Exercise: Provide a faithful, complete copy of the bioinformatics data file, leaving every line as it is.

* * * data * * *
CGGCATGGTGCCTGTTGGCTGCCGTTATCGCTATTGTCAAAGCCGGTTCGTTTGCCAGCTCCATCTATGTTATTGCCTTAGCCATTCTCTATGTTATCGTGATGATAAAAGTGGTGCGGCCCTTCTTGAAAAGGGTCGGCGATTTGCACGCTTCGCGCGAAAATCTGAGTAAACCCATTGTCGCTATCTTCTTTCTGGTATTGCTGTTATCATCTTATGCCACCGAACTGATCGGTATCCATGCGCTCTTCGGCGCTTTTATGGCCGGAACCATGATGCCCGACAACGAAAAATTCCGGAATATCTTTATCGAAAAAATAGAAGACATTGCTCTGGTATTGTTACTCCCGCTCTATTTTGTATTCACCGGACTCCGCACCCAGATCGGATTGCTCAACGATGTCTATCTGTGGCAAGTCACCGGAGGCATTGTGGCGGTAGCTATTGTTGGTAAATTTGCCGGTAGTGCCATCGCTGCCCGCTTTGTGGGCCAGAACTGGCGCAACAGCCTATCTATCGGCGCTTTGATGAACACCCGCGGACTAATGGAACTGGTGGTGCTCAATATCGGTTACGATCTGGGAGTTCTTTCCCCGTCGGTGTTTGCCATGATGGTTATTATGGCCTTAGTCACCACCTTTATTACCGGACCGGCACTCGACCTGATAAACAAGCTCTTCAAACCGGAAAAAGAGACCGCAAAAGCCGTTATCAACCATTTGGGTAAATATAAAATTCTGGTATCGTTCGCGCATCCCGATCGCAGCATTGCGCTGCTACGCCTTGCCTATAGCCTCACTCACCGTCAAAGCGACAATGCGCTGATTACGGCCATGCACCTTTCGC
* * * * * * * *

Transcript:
CGGCATGGTGCCTGTTGGCTGCCGTTATCGCTATTGTCAAAGCCGGTTCGTTTGCCAGCTCCATCTATGTTATTGCCTTAGCCATTCTCTATGTTATCGTGATGATAAAAGTGGTGCGGCCCTTCTTGAAAAGGGTCGGCGATTTGCACGCTTCGCGCGAAAATCTGAGTAAACCCATTGTCGCTATCTTCTTTCTGGTATTGCTGTTATCATCTTATGCCACCGAACTGATCGGTATCCATGCGCTCTTCGGCGCTTTTATGGCCGGAACCATGATGCCCGACAACGAAAAATTCCGGAATATCTTTATCGAAAAAATAGAAGACATTGCTCTGGTATTGTTACTCCCGCTCTATTTTGTATTCACCGGACTCCGCACCCAGATCGGATTGCTCAACGATGTCTATCTGTGGCAAGTCACCGGAGGCATTGTGGCGGTAGCTATTGTTGGTAAATTTGCCGGTAGTGCCATCGCTGCCCGCTTTGTGGGCCAGAACTGGCGCAACAGCCTATCTATCGGCGCTTTGATGAACACCCGCGGACTAATGGAACTGGTGGTGCTCAATATCGGTTACGATCTGGGAGTTCTTTCCCCGTCGGTGTTTGCCATGATGGTTATTATGGCCTTAGTCACCACCTTTATTACCGGACCGGCACTCGACCTGATAAACAAGCTCTTCAAACCGGAAAAAGAGACCGCAAAAGCCGTTATCAACCATTTGGGTAAATATAAAATTCTGGTATCGTTCGCGCATCCCGATCGCAGCATTGCGCTGCTACGCCTTGCCTATAGCCTCACTCACCGTCAAAGCGACAATGCGCTGATTACGGCCATGCACCTTTCGC